How about pastured rabbits? The branches on top are mulberry branches that have been thoroughly chewed by the rabbits. The leaves have lots of protein in them, and the branches provide something for the rabbits to chew on so their teeth stay short.



Then I got to visit Local Bounty, which is a year-round indoor farmers market that’s open most of the week. It was basically like a grocery store with all local, quality products! Awesomeness.


Huh, what’s this? A hint at something awesome to come. 😉 We processed all my broilers on Saturday and Sunday! A post about that will be coming soon. But until then, remember that your friends and family are truly wonderful. And good food tastes lots better when you’ve been working hard all day. So love on your people, work hard, and eat good (real) food!

How to Predator-Proof a Chicken Shelter

We’ve got lots of raccoons. And lots of ‘possums. And probably lots of other varmits, too. So when the chicks/chickens (when do they graduate from chicks to chickens? They’re only half feathered out currently, but they’re getting chunky) get moved out of the brooder and into the shelter it needs to be as predator-proof as possible. Especially since the area I’ll be running the shelter is surrounded by woods and out of sight from the house (anyone recognize this area from this spring when we put up those fence posts?)!


The weak spots are:

  • Gaps between the shelter’s base and dips in the ground
  • Loose roof sections
  • Chicks that sleep too close to the sides with chicken wire. The coons can reach in and grab the chicks, apparently.

I won’t go into the gory details, but you can actually tell what kind of animal got your birds by how you find the remains (if any)! My goal, however, is to avoid that as much as possible. So I’m addressing each of the weak spots before I have a predator attack.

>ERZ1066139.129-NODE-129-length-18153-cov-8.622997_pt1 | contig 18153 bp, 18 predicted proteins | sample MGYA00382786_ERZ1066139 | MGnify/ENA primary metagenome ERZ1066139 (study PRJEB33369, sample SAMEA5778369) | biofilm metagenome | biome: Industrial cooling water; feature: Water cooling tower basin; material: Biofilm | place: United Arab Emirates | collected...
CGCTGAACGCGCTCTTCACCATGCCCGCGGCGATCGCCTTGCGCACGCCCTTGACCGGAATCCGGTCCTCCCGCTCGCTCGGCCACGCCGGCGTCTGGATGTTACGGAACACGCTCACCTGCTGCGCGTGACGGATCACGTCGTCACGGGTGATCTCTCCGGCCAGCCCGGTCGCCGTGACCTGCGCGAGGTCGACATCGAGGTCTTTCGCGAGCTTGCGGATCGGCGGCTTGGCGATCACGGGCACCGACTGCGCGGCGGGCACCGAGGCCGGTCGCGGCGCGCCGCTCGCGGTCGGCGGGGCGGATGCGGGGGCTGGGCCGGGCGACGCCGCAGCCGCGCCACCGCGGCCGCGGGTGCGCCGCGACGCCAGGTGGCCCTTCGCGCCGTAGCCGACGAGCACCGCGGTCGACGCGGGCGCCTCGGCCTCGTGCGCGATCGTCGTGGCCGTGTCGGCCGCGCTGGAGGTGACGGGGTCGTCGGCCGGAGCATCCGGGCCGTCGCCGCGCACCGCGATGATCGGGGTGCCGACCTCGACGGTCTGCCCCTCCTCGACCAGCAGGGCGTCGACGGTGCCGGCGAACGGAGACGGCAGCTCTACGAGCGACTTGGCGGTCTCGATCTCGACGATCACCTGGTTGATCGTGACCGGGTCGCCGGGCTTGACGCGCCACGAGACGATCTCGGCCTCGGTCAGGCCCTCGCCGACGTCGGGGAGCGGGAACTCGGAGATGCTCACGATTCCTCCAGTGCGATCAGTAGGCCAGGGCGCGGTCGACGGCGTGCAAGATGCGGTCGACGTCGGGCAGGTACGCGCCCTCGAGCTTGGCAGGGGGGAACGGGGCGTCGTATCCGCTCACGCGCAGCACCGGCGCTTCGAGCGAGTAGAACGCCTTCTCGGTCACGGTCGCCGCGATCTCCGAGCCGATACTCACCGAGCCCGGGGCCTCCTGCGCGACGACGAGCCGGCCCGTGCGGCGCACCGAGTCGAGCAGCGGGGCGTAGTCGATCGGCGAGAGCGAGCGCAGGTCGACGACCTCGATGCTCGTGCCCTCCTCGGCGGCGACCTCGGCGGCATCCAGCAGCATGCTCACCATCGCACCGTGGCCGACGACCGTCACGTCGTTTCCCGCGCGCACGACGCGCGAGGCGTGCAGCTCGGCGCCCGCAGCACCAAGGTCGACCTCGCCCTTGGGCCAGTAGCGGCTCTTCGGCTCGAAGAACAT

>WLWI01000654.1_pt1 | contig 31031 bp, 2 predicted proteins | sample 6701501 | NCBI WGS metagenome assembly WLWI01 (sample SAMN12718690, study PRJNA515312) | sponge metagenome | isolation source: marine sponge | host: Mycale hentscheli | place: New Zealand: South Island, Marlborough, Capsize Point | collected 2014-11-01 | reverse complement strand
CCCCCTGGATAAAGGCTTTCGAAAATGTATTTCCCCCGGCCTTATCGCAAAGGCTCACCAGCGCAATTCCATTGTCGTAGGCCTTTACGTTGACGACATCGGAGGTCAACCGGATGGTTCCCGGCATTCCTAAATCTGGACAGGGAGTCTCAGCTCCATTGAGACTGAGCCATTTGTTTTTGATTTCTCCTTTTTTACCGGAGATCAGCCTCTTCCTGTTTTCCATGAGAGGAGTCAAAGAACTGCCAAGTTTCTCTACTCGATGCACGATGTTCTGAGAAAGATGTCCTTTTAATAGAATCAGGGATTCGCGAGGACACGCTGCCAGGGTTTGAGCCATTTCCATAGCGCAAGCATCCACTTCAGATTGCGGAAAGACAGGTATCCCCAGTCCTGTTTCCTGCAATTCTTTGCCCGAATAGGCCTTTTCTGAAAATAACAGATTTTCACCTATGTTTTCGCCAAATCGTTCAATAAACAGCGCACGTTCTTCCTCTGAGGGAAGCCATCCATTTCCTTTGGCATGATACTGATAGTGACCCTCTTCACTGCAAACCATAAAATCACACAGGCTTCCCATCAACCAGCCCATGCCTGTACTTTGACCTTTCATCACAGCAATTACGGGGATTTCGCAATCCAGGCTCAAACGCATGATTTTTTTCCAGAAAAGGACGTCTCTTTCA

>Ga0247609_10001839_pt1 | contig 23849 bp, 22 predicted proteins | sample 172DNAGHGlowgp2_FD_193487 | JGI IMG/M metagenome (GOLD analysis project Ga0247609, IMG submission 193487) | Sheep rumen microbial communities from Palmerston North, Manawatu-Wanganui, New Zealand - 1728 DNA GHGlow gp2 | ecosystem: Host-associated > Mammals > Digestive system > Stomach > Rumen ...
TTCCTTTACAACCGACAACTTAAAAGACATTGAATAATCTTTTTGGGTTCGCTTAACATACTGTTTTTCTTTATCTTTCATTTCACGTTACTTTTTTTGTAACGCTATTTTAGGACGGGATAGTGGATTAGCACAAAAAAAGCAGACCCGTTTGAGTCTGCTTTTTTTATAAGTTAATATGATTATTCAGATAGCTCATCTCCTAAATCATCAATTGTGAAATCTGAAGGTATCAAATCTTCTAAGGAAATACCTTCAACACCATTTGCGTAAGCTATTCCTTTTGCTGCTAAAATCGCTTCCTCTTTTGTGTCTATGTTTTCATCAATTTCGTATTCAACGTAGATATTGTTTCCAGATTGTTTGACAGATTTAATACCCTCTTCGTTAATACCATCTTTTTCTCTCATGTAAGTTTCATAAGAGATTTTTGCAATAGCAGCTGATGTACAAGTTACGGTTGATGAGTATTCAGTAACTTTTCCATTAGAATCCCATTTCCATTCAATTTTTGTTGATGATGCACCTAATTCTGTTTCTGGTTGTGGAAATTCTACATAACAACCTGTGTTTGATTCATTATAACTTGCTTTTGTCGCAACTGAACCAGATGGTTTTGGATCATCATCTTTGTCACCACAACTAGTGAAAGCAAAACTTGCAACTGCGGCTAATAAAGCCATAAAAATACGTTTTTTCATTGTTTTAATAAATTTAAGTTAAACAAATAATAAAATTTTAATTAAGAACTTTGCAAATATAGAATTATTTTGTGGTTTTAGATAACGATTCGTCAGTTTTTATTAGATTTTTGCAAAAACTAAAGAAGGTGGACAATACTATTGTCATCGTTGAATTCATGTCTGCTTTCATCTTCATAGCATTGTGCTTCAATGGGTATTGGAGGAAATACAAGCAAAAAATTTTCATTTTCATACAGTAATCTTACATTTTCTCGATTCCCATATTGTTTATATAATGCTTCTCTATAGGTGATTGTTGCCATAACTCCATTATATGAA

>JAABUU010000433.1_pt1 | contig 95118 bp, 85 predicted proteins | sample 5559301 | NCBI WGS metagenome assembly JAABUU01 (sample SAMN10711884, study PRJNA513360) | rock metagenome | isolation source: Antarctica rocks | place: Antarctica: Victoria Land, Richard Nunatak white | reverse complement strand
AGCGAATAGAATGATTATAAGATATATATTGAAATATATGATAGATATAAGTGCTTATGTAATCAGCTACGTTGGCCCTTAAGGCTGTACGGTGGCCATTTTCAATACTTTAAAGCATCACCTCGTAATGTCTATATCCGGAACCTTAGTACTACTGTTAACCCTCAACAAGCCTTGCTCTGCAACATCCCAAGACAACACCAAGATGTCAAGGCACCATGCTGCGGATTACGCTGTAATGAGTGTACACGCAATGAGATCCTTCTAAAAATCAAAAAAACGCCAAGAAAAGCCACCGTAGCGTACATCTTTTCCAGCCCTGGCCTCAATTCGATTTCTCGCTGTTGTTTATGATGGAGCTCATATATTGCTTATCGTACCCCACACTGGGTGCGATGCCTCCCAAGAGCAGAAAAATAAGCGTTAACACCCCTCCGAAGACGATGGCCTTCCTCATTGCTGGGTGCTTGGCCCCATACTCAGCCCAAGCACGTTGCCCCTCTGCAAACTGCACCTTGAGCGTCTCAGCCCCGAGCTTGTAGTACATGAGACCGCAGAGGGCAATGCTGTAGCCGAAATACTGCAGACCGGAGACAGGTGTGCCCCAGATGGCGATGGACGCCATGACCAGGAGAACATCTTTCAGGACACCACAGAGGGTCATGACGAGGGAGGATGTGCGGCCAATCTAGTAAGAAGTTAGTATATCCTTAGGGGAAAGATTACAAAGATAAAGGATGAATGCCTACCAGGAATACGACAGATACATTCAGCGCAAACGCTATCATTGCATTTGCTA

To keep varmits from coming under the shelter when it’s sitting on uneven ground, I’m keeping a stash of wood blocks on top of the shelter for plugs. Each day when I move it, I’ll check for gaps under the shelter’s edges. If I find gaps, I’ll plug them like this.



To keep the roof sections tightly closed, I’ll have a 5-gallon bucket of water sitting on them, and if it becomes necessary I could put a concrete block on top. Although I want to avoid that if at all possible, because that is one more thing to worry about when moving the shelter.

Then to keep the coons from grabbing chicken nuggets through the chicken wire, I came up with this idea:


In “Pastured Poultry Profits“, which is the blueprint for my operation, Mr. Salatin says that the chicks tend to sleep on the north-east corner of the shelter – this one.


Probably because that’s where the feeder will be, and also because it has a solid roof.

My solution to coons reaching through the wire is an experiment. I want to see how long tulle will hold up outside…. because yes, I am the kind of girl who racoon-proofs a shelter with tulle she’d cut off an extremely poufy formal dress. I’d saved it for…. something…. but I hardly imagined it’d be tacked to a chicken shelter!


It’s not stretchy, and it’s pretty strong. I stapled it with a staple gun to the shelter on the open west end and the north-east corner. We shall see what happens! I may take it off a few weeks into it, when the birds are bigger.

And that’s it, my friends! Do you have experience, ideas, or warnings for me about predators and pastured poultry? I’m always open to suggestions!